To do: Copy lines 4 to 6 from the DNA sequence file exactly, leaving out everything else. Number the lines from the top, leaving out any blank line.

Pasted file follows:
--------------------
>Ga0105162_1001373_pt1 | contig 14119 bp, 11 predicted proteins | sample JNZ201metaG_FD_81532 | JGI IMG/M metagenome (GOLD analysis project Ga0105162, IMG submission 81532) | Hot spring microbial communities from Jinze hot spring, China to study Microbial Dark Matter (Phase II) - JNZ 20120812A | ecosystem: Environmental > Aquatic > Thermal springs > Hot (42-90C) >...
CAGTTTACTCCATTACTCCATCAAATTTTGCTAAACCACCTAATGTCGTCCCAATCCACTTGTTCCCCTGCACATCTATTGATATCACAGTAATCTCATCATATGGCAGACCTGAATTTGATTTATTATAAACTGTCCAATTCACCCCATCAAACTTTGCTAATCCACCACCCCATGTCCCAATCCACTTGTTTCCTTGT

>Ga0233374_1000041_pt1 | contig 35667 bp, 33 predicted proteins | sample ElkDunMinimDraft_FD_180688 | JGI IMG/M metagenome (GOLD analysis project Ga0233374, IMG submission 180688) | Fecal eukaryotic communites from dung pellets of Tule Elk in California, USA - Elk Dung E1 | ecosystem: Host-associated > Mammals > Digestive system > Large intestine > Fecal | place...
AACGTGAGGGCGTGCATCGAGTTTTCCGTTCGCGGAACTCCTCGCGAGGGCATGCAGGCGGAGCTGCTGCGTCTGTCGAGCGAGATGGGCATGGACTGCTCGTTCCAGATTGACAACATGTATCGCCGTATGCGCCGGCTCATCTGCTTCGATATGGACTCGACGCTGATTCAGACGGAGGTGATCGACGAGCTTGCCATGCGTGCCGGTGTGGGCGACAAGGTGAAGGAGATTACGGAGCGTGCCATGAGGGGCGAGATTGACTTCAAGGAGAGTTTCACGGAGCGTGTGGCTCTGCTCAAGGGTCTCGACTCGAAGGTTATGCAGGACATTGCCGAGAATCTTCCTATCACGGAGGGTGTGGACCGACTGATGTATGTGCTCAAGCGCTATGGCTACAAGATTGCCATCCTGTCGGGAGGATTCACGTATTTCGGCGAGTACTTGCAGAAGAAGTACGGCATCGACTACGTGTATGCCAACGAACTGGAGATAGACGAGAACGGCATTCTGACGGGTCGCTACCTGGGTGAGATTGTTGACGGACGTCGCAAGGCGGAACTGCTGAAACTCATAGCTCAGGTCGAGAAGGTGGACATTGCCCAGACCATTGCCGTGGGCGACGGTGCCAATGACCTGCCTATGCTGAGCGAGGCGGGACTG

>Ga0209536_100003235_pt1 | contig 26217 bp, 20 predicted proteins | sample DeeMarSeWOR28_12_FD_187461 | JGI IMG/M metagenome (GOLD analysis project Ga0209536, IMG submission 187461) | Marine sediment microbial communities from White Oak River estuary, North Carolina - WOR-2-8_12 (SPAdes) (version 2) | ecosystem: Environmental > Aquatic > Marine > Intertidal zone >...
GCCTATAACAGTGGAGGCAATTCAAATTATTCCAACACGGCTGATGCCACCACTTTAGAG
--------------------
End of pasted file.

AACGTGAGGGCGTGCATCGAGTTTTCCGTTCGCGGAACTCCTCGCGAGGGCATGCAGGCGGAGCTGCTGCGTCTGTCGAGCGAGATGGGCATGGACTGCTCGTTCCAGATTGACAACATGTATCGCCGTATGCGCCGGCTCATCTGCTTCGATATGGACTCGACGCTGATTCAGACGGAGGTGATCGACGAGCTTGCCATGCGTGCCGGTGTGGGCGACAAGGTGAAGGAGATTACGGAGCGTGCCATGAGGGGCGAGATTGACTTCAAGGAGAGTTTCACGGAGCGTGTGGCTCTGCTCAAGGGTCTCGACTCGAAGGTTATGCAGGACATTGCCGAGAATCTTCCTATCACGGAGGGTGTGGACCGACTGATGTATGTGCTCAAGCGCTATGGCTACAAGATTGCCATCCTGTCGGGAGGATTCACGTATTTCGGCGAGTACTTGCAGAAGAAGTACGGCATCGACTACGTGTATGCCAACGAACTGGAGATAGACGAGAACGGCATTCTGACGGGTCGCTACCTGGGTGAGATTGTTGACGGACGTCGCAAGGCGGAACTGCTGAAACTCATAGCTCAGGTCGAGAAGGTGGACATTGCCCAGACCATTGCCGTGGGCGACGGTGCCAATGACCTGCCTATGCTGAGCGAGGCGGGACTG

>Ga0209536_100003235_pt1 | contig 26217 bp, 20 predicted proteins | sample DeeMarSeWOR28_12_FD_187461 | JGI IMG/M metagenome (GOLD analysis project Ga0209536, IMG submission 187461) | Marine sediment microbial communities from White Oak River estuary, North Carolina - WOR-2-8_12 (SPAdes) (version 2) | ecosystem: Environmental > Aquatic > Marine > Intertidal zone >...
GCCTATAACAGTGGAGGCAATTCAAATTATTCCAACACGGCTGATGCCACCACTTTAGAG